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I am in the Phoenix valley also and I noticed quite a few North Facing panels when I walk around the neighborhood. I think that's an awful way to put a panel, but in the longest days of the year, it probably gives a good Angle to catch the sun Since it rises more or less in the North East, is about overhead at noon, and then sets in the North West. To me that describes the dancing in the sky of the sun. This will get more extreme the further North you go.
 

Zil

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Those Phoenix, Az charts have little to no application to Seward, Al.
 

HaldorEE

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For a space limited application (like the top of my Van), tilting my single 300 W panel could make sense since I can't add a panel and don't have to worry about panels shading each other.

I have designed a DIY tilting mount that will let me tilt the panel in one direction (towards the front), which means as long as I can park facing South I will be able to use tilt. I was going back and forth on if doing this is worth it.

The confusion for me came from all the comments about tilting not being worth it. But now I understand that is only true for the situation where it is possible to add more panels if you install them flat. I don't really have that option.

I am going to move forward with my tilting mount. I can operate it from the ground which is important to me (I am not climbing up on the roof every time I want to move the van)..
 

Zil

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I have tilting panels on my van. I built so they tilt up from the right side. I intended to park with the left side to the sun. I found the panels flat to the roof were suppling all the power I needed.
 

HaldorEE

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I have tilting panels on my van. I built so they tilt up from the right side. I intended to park with the left side to the sun. I found the panels flat to the roof were suppling all the power I needed.
Got a pic of your tilting mechanism? I am open to alternatives to what I have come up with (concept, not even a drawing yet).
 

chrisski

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I used the Renogy Tilt Mount:

Tilt Mount.jpg
These are installed:
100 Watt Panels Tilting Mechanism.jpg
Note the picture shows a boot width between panels because the hardware needs to come off to tilt.

This pictures shows since the roofs aren't flat, I had to cut the mounting rails. Without cutting its like trying to warp a flat ruler onto a basketball.
Tilt Mounting Rail.jpg
I also mounted in "portrait" mode not landscape, and unfortunately this means the panels won't tilt as high as I had mounted the tilt mounts in "landscape" mode. There's six nuts and bolts to loosen and tighten each panel each time I tilt the panels, 36 total nuts and bolts, so that's about an hour at least start to finish.
 

HaldorEE

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I used the Renogy Tilt Mount:

View attachment 26409
These are installed:
View attachment 26410
Note the picture shows a boot width between panels because the hardware needs to come off to tilt.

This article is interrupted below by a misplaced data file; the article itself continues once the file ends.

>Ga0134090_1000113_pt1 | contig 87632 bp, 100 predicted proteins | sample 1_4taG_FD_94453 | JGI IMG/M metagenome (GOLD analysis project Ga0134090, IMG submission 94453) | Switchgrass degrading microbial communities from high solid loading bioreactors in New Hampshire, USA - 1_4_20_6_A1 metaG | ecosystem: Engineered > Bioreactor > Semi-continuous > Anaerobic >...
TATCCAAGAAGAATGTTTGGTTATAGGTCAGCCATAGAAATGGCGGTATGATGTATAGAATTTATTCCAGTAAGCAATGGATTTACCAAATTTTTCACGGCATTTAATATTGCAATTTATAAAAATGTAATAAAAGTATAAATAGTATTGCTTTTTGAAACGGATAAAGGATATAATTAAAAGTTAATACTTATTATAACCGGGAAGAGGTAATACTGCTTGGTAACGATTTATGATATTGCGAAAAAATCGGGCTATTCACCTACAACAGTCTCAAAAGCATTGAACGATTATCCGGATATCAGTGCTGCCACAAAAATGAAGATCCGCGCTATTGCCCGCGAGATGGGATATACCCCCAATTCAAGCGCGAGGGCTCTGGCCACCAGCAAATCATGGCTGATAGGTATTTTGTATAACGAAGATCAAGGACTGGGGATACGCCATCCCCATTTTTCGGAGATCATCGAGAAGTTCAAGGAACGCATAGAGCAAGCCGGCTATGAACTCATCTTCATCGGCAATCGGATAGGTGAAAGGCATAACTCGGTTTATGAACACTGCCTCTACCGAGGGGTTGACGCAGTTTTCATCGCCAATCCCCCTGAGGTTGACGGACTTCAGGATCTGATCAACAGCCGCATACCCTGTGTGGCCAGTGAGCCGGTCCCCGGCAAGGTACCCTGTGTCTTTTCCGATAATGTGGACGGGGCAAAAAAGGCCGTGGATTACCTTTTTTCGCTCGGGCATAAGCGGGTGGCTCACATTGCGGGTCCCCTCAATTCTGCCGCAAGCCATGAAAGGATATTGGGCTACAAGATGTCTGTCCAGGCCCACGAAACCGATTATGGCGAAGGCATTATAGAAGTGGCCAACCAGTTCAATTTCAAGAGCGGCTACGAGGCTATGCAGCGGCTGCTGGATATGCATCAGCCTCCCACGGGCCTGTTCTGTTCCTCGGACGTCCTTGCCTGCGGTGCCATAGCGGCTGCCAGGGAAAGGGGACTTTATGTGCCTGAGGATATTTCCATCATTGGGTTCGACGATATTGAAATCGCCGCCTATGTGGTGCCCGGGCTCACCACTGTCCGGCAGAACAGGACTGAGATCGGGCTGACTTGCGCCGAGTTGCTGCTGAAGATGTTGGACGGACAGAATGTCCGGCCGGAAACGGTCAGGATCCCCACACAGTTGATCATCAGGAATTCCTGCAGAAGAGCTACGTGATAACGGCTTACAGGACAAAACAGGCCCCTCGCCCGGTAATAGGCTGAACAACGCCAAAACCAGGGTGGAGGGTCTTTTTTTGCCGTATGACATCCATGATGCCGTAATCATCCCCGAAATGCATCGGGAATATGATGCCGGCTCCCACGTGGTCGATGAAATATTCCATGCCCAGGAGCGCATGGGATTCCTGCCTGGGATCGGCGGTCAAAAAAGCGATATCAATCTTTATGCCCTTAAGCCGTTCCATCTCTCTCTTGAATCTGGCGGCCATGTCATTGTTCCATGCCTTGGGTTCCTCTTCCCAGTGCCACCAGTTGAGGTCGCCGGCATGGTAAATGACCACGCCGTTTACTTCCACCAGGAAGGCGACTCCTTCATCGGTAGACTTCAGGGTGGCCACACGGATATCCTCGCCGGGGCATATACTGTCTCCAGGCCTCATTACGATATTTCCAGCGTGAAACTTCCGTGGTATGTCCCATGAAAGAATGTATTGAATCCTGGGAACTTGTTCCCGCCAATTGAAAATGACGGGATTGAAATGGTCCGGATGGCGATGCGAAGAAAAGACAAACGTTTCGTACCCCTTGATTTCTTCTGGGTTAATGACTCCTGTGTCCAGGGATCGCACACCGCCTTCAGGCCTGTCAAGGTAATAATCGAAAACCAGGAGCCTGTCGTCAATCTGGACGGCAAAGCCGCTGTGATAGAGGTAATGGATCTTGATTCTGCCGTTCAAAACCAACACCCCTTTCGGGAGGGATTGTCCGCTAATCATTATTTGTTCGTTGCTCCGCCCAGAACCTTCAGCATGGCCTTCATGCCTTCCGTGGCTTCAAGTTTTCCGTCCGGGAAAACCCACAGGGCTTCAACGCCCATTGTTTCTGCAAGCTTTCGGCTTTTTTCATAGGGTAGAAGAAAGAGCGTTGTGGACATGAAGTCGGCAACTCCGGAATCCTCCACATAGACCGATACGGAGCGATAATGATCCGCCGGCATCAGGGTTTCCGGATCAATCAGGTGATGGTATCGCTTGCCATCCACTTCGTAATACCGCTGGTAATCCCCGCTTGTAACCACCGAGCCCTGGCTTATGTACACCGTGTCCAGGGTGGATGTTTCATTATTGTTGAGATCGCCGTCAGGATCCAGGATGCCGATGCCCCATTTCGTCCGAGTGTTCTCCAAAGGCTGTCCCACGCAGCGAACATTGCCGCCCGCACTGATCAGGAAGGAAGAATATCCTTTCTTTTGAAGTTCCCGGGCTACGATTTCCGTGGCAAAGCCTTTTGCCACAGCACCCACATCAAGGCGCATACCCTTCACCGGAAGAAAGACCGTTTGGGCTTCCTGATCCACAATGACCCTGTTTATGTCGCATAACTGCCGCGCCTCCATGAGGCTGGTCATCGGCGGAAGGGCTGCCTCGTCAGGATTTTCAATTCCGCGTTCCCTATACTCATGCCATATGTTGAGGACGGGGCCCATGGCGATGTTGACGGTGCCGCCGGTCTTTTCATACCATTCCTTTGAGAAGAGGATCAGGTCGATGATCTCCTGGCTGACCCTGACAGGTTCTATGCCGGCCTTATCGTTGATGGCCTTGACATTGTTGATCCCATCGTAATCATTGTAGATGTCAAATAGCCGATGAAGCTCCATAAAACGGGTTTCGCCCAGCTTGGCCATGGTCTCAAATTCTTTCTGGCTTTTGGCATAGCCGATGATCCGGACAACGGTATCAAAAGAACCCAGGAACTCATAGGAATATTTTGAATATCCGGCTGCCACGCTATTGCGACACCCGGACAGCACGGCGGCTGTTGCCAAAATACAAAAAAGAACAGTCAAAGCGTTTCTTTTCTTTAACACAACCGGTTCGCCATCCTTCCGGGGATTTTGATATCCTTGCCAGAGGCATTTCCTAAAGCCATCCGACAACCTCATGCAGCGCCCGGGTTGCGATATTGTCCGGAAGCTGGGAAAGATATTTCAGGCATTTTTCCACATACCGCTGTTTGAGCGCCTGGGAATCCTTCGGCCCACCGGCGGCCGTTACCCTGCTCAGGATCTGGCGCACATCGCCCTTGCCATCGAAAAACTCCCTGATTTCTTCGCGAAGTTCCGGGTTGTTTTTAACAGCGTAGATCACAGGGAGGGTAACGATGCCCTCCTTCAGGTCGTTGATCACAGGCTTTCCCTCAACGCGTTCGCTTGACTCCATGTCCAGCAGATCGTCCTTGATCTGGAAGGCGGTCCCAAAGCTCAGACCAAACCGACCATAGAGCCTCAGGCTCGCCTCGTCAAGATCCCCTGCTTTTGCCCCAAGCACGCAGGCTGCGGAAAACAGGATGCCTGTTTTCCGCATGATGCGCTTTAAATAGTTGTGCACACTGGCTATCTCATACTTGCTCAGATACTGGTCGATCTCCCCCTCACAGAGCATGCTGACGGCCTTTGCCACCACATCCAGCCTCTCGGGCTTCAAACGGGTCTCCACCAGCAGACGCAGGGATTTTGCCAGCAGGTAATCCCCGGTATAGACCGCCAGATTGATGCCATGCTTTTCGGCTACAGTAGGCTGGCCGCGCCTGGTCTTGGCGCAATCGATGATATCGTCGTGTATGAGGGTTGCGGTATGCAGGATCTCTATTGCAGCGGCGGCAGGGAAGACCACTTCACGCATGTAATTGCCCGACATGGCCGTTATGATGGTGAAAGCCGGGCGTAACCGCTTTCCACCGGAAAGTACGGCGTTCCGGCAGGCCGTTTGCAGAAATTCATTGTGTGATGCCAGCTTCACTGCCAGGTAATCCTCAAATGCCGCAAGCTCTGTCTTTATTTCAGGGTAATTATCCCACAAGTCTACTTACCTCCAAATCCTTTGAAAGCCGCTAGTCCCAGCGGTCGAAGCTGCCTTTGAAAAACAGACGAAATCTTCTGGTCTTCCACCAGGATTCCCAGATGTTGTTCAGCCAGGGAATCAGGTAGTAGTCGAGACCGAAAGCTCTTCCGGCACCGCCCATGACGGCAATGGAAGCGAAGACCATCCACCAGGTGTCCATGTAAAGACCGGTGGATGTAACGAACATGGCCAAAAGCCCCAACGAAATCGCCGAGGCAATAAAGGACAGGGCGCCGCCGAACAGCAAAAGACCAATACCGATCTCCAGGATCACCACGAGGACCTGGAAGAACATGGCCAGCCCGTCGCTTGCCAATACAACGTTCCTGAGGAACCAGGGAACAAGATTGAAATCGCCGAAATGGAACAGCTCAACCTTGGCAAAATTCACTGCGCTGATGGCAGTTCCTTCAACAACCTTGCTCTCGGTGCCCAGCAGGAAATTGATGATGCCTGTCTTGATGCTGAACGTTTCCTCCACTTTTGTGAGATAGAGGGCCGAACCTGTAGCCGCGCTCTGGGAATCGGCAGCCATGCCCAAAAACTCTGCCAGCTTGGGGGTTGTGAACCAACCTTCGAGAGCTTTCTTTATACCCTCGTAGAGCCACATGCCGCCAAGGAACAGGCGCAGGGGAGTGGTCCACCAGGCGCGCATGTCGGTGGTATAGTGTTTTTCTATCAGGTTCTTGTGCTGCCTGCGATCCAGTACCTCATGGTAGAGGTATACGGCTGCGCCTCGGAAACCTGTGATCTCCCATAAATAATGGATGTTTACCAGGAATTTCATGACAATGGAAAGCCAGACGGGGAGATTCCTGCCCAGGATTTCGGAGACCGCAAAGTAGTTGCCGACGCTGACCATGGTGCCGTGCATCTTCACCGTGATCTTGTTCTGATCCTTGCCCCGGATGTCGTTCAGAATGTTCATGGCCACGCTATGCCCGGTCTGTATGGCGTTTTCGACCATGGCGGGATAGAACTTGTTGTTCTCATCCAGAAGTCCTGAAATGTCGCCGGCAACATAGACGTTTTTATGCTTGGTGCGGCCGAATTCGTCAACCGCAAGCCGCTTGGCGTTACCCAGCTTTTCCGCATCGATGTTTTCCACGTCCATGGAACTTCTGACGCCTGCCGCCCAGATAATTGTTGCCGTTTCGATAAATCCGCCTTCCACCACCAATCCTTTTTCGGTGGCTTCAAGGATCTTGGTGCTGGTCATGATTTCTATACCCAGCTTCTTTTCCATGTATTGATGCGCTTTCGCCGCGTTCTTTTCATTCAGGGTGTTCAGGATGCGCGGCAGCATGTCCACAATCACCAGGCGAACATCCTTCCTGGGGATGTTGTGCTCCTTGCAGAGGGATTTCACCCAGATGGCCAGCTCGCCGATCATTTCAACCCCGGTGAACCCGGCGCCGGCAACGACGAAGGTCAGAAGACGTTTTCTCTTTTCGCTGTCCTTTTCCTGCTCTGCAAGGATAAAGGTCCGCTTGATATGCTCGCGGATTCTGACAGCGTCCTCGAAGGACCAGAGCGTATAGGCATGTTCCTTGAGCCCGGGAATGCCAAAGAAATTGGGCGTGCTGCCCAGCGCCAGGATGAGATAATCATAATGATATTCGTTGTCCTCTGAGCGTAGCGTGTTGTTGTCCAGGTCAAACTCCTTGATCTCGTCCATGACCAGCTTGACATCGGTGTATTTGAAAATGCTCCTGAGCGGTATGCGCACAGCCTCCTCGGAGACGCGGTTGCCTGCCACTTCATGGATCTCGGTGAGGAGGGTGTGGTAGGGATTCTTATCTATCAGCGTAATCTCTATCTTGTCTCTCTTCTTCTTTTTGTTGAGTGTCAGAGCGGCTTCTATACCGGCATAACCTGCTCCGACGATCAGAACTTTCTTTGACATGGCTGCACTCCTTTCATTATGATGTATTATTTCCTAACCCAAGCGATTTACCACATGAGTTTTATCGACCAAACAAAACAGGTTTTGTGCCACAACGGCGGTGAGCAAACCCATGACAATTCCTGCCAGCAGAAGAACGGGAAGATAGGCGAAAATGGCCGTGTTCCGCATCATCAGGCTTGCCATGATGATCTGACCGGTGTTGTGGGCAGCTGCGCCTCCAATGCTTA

This pictures shows since the roofs aren't flat, I had to cut the mounting rails. Without cutting its like trying to warp a flat ruler onto a basketball.
View attachment 26411
I also mounted in "portrait" mode not landscape, and unfortunately this means the panels won't tilt as high as I had mounted the tilt mounts in "landscape" mode. There's six nuts and bolts to loosen and tighten each panel each time I tilt the panels, 36 total nuts and bolts, so that's about an hour at least start to finish.
I will continue to explore my idea. I was thinking about mounting the panel sideways across the front of my van with a roof rack ahead and behind.

The leading edge of the panel is connected to the front rack with hinges. A pair of 8020 extrusions are mounted front to back inside the panel (the panel is 65" in that dimension). A pair of hinged slides are connected by 8020 extrusions to a rotating member located behind the panel in front of the middle roof rack. When I want to tilt the panel I rotate the rear cross member which lifts the panels from the middle, the slide moves up and back until it reaches the rear of the panel at which point the panel is at maximum tilt. I expect I might need to help lift the back edge of the panel at the beginning of the lift.

Here is an example of the slides I am thinking of.


Here is the round member I am thinking of using to rotate the struts.


This will rotate in a pair of these bearings.


I will use these brackets to attach the round member to the struts.


I still haven't worked out all the details. A picture will help, but I need to draw one (I will do so and post it tomorrow). This is still very much a work in process, a process that I am probably 40% of the way through.
 

chrisski

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If I had it to do again, I would not put the tilts in I did, and I would measure the roof space much better and match available roof space to panels. Properly planned, I could have put 1000w -1200w of panels on my roof just on the right side and leaving the left side for walking space.

If I did go with tilts, I'd mount the panels 90 degrees of what I did to maximize the tilting angle.

You're certainly planning it good.

Seems like so much of these builds we do it seems its the first time anyone has ever done it, and feels like there should be more complete off the shelf.
 

chrisski

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My tilt mounts are not faster and not easy and I have to go to the roof, Which means after the novelty wears off, I won’t tilt them,
 

HaldorEE

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I created a thread about my tilting mount in the Vehicle forum.


Let me know what you guys think. There will be some kind of handle on the end of D28 round extrusion so I can rotate the tube more easily. I figure I will probably have to help lift the back end of the panel by hand when I first start to deploy the tilt mechanism, but once it is up it should be very solid. Bringing it back to the travel position should be very easy since gravity will be assisting me.

There will need to be some kind of a hold down (retaining clips) so the the panel won't flap up while I am driving down the road.